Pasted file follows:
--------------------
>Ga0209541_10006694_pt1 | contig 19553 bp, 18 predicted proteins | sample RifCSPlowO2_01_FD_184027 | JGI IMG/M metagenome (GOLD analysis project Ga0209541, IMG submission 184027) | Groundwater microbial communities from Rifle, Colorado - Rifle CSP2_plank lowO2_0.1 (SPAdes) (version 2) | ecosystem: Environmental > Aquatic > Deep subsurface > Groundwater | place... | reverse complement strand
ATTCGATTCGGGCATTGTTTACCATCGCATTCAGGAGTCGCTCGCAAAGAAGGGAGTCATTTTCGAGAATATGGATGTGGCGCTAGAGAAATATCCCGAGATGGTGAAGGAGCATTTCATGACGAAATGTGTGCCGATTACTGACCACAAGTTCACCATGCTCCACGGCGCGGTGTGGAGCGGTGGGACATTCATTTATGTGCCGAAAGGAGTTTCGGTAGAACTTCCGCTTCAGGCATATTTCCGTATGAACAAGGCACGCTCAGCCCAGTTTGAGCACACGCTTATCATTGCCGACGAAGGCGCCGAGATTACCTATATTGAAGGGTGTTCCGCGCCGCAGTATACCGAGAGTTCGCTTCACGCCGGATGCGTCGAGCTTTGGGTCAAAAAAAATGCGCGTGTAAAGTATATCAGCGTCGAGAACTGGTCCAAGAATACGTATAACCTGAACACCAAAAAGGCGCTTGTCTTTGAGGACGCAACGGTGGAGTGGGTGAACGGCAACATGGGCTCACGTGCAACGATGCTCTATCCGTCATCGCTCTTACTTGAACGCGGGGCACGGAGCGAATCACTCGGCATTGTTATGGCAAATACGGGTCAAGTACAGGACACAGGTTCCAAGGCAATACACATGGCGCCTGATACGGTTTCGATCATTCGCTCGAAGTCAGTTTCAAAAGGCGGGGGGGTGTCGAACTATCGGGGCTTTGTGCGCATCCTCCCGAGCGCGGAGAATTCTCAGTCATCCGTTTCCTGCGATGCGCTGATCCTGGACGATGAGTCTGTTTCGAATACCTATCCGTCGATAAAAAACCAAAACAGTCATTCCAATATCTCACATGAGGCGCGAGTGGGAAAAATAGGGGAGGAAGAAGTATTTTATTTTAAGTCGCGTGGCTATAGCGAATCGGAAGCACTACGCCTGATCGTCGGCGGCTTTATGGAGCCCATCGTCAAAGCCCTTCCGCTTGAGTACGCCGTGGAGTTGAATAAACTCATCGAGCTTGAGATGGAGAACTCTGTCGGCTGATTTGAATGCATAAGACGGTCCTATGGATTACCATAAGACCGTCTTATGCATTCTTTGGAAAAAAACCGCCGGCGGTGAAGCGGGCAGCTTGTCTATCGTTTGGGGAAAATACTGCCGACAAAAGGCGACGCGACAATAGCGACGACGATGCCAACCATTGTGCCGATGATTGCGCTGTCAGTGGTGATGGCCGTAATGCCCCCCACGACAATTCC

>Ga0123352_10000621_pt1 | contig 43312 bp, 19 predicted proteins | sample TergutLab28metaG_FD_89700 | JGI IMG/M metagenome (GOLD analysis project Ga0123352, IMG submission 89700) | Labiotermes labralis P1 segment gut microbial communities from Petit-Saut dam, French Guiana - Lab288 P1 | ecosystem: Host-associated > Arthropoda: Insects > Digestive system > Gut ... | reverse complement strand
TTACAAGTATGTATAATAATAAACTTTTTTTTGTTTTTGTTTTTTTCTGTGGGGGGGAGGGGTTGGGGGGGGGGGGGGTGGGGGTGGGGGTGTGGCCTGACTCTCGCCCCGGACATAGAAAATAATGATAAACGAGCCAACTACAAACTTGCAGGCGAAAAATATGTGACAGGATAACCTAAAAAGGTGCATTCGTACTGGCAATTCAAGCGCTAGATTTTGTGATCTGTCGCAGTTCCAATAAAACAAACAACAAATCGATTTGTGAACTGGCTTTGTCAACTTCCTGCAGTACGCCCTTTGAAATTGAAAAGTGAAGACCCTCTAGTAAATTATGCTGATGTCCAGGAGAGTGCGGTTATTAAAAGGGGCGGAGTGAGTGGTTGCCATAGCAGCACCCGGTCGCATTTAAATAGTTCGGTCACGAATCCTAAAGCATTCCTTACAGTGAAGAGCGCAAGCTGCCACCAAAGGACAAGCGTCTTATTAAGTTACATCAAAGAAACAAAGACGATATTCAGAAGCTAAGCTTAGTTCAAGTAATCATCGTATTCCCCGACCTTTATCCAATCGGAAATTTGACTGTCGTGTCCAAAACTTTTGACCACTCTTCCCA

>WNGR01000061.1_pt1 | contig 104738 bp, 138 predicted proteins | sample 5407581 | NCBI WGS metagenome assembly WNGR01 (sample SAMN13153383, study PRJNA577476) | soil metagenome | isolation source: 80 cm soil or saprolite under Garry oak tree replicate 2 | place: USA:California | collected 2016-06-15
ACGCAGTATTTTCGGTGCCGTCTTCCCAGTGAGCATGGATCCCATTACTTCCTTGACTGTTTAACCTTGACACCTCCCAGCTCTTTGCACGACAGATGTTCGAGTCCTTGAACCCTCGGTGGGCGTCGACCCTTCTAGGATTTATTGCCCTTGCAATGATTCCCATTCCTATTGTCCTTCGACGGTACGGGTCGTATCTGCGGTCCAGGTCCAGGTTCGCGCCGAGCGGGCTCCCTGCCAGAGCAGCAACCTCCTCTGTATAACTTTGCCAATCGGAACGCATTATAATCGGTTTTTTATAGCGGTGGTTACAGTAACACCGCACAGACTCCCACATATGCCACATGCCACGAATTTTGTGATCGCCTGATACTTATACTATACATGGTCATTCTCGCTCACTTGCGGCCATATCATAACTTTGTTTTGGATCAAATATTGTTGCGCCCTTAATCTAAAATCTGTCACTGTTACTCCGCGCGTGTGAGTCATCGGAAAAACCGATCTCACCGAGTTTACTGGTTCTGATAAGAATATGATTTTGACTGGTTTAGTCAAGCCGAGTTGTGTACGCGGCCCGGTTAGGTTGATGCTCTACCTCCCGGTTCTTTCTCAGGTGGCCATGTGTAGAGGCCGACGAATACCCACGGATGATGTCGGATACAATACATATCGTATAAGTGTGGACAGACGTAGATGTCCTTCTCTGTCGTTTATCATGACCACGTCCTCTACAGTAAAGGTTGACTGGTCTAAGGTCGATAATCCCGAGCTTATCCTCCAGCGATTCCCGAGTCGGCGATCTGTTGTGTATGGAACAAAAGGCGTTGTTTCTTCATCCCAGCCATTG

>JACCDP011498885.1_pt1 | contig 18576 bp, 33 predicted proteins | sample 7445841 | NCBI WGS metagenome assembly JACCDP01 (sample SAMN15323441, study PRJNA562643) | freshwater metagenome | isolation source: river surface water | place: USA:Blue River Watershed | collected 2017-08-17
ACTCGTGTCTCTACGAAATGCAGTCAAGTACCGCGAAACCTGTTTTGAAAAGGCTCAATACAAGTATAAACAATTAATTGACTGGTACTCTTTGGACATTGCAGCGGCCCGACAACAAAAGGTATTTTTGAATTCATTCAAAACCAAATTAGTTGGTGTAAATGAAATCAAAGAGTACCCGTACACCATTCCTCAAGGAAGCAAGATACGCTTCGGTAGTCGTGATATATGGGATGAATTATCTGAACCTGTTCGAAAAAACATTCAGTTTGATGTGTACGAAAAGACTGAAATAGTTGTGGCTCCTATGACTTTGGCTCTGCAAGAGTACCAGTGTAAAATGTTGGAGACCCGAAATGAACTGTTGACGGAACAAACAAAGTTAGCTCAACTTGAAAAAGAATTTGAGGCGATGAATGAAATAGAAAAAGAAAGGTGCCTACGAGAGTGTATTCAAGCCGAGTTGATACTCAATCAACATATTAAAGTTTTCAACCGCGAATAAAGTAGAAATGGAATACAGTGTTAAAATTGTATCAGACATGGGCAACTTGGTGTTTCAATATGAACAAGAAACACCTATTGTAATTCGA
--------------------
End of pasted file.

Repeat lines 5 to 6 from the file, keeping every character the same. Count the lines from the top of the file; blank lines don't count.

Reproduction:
>WNGR01000061.1_pt1 | contig 104738 bp, 138 predicted proteins | sample 5407581 | NCBI WGS metagenome assembly WNGR01 (sample SAMN13153383, study PRJNA577476) | soil metagenome | isolation source: 80 cm soil or saprolite under Garry oak tree replicate 2 | place: USA:California | collected 2016-06-15
ACGCAGTATTTTCGGTGCCGTCTTCCCAGTGAGCATGGATCCCATTACTTCCTTGACTGTTTAACCTTGACACCTCCCAGCTCTTTGCACGACAGATGTTCGAGTCCTTGAACCCTCGGTGGGCGTCGACCCTTCTAGGATTTATTGCCCTTGCAATGATTCCCATTCCTATTGTCCTTCGACGGTACGGGTCGTATCTGCGGTCCAGGTCCAGGTTCGCGCCGAGCGGGCTCCCTGCCAGAGCAGCAACCTCCTCTGTATAACTTTGCCAATCGGAACGCATTATAATCGGTTTTTTATAGCGGTGGTTACAGTAACACCGCACAGACTCCCACATATGCCACATGCCACGAATTTTGTGATCGCCTGATACTTATACTATACATGGTCATTCTCGCTCACTTGCGGCCATATCATAACTTTGTTTTGGATCAAATATTGTTGCGCCCTTAATCTAAAATCTGTCACTGTTACTCCGCGCGTGTGAGTCATCGGAAAAACCGATCTCACCGAGTTTACTGGTTCTGATAAGAATATGATTTTGACTGGTTTAGTCAAGCCGAGTTGTGTACGCGGCCCGGTTAGGTTGATGCTCTACCTCCCGGTTCTTTCTCAGGTGGCCATGTGTAGAGGCCGACGAATACCCACGGATGATGTCGGATACAATACATATCGTATAAGTGTGGACAGACGTAGATGTCCTTCTCTGTCGTTTATCATGACCACGTCCTCTACAGTAAAGGTTGACTGGTCTAAGGTCGATAATCCCGAGCTTATCCTCCAGCGATTCCCGAGTCGGCGATCTGTTGTGTATGGAACAAAAGGCGTTGTTTCTTCATCCCAGCCATTG